Stocks Tuesday added to Monday's big gains, showing investors are not afraid of Vladimir Putin. Instead, investors focused on some more upbeat economic news, ignoring the latest moves by Russia to annex Crimea. The rationale for the market reaction is that thus far, the troubles in Ukraine have continued without any new violence.
The Dow Jones industrial average (^DJI) gained 89 points; that's on top of yesterday's 181 point rally. The Nasdaq composite (^IXIC) rose 53 and the Standard & Poor's 500 index (^GPSC) gained 13 points.
Microsoft (MSFT) led both blue chips and tech stocks. It jumped 4 percent to its highest level in more than 13 years. The company is reportedly ready to release a version of its popular Office software package for the Apple iPad. Analysts say that could add more than $1 billion in new revenue.
Hewlett-Packard (HPQ) rose 3½ percent as the stock was upgraded by Barclay's, despite the fact that it's been on a tear lately. Over the past six months, HP shares have jumped more than 40 percent. Also in the tech sector, Micron Technology (MU) gained 2 percent and Google (GOOG) added more than 1 percent.
Healthcare, drug and biotechs also had a good day. Amgen, (AMGN) United Healthcare (UNH), Pfizer (PFE), HCA (HCA), and Gilead (GILD) all posted solid gains.
Elsewhere, Future Fuel (FF) jumped 17 percent after the biofuels company posted a four-fold increase in earnings.
Penn Virginia (PVR) gained 15 percent. Investor George Soros raised his stake in the oil and gas company.
Fossil Group (FOSL) rose 4 percent. It's working with Google (GOOG) on Android-based wearables.
Some high-end fashion companies – Ralph Lauren and Kate Spade – gained on positive comments from Barclay's, but it put a 'sell' on Michael Kors, which fell 2 percent.
Also losing ground today:
GameStop (GAME) fell 3½ percent on news that it's getting a new competitor. Retail giant Walmart (WMT) plans to begin buying and selling used video games.
The photo website Shutterfly (SFLY) fell 5 percent as Cowen cut its rating to "underperform."
And WiFi provider Towerstream (TWER) fell 7 percent after posting weaker than expected earnings.
What to Watch Wednesday:
The Commerce Department releases the U.S. current account trade measure for the fourth quarter at 8:30 a.m. Eastern time.
Federal Reserve policymakers meet to set interest rates; statement and projections due at 2:00 p.m.
Federal Reserve Chair Janet Yellen holds a press conference at 2:30 p.m.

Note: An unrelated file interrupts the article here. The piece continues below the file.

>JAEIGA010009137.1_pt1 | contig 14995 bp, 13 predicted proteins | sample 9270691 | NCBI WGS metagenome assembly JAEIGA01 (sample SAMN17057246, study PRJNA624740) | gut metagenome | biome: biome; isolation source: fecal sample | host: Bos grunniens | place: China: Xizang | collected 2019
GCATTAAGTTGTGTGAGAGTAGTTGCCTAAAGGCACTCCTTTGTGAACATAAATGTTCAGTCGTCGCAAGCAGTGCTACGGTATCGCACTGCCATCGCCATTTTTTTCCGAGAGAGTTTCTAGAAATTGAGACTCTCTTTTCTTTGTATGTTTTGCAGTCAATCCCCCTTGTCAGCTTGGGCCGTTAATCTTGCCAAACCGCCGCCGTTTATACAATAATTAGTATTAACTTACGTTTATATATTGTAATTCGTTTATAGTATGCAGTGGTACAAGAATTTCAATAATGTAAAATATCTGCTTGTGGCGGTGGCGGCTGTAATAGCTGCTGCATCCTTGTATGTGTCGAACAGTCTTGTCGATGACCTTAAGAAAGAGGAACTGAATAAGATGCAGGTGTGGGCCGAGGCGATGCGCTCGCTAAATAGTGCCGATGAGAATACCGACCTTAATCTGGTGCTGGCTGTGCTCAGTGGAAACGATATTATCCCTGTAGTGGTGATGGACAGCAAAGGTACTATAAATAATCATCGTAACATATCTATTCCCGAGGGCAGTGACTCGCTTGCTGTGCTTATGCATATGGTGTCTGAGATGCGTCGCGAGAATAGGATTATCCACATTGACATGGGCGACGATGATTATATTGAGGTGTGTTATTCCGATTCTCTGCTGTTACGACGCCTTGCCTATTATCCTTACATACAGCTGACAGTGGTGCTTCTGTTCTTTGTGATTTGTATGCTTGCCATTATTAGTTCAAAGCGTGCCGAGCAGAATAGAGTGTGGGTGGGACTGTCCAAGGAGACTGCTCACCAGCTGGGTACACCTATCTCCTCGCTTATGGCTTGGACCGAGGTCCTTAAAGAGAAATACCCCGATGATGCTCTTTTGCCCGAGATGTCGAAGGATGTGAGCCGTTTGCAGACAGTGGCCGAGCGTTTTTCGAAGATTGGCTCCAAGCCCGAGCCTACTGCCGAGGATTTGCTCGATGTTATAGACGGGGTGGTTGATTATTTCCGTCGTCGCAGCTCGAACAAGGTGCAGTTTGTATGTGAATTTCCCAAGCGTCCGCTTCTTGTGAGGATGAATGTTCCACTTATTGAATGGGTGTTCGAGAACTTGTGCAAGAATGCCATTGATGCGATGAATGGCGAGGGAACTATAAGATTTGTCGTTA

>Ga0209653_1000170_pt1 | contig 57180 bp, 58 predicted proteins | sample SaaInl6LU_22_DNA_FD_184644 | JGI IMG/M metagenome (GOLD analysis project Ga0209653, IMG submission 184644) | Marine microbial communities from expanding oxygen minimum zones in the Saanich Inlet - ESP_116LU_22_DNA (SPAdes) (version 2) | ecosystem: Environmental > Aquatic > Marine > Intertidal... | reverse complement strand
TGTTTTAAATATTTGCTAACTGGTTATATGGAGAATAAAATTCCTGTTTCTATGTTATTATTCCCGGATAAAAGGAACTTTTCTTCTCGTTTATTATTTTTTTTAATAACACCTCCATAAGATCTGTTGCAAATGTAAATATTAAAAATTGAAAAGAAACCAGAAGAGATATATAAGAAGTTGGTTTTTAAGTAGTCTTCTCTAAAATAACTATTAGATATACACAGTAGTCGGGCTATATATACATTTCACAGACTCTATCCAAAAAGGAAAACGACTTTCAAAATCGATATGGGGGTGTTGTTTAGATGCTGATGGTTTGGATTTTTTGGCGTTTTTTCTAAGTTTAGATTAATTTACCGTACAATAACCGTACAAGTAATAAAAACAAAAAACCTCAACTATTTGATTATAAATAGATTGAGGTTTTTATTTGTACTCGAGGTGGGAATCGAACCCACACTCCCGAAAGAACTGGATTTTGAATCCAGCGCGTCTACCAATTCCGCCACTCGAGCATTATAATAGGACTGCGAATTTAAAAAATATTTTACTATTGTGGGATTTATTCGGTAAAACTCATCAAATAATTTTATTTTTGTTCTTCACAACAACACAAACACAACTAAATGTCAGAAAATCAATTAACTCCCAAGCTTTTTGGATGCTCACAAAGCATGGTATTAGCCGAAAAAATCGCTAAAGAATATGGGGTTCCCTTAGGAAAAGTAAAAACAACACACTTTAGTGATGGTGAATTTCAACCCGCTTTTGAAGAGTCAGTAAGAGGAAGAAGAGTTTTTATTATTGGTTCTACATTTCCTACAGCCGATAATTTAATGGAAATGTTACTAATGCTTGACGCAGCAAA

These major companies are scheduled to report quarterly financial statements:
After Market: Upbeat Economic News and Calm in Crimea Propel Stocks Higher
Don't parse every receipt and monthly bank statement, says Wenli Wang, a partner in the tax practice at Moss Adams in San Francisco. "Do some homework, so you know what is deductible and what is not," she says. "When you understand what is relevant to your tax prep, you’ll have a game plan."
"Clients spend a lot of time chasing small deductions. I tell them not to go crazy documenting $5 here or $10 there. Concentrate on bigger expenses that save the most in taxes," Wang adds. "And don’t spend money on unnecessary expenses just to save on your taxes."
Avoid such audit triggers as running a cash business, claiming large deductions on minimal income, and reporting dependent exemptions for people who may not actually be your dependents for tax purposes, says Ebong Eka, a Washington accountant and author of "Start Me Up: The No-Business-Plan Business Plan."
If you report a business loss year after year, you risk having the IRS declare your company a hobby, says Mark MacLeod, an accountant and chief financial officer for FreshBooks. "Filling in your Schedule C with nice, even, rounded numbers in the hundreds or thousands is another red flag," he adds.
Buy an accounting system that automates your back office tasks, including tracking income and tax-deductible expenses. There are free and low-cost software packages available, too. FreshBooks' MacLeod -- who obviously has a dog in the fight -- advises business owners to steer clear of software that's designed for professional accountants. "If it's too complicated, you won't understand it and then you won’t use it," he says.
Spare your sanity by hiring a professional who will do right by your tax return while you work for your clients or drum up new business. "What is your time worth?" MacLeod asks. "If you're a graphic designer charging $100 an hour or more, do you want to spend hours on taxes?"
Running late and wilting under the pressure? "File an extension," Berger advises. "If you wait until the last minute, you'll make a lot of mistakes and you could miss the deadline anyway."
If you owe money, pay up. Or at least pay part of your liability and get on a payment plan for the rest. "Clients worry about owing money they don't have. But it's important to file your return on time, or file an extension at least," Berger says. Putting it off will only result in fines and penalties down the line -- not a prospect that invites much in the way of zen.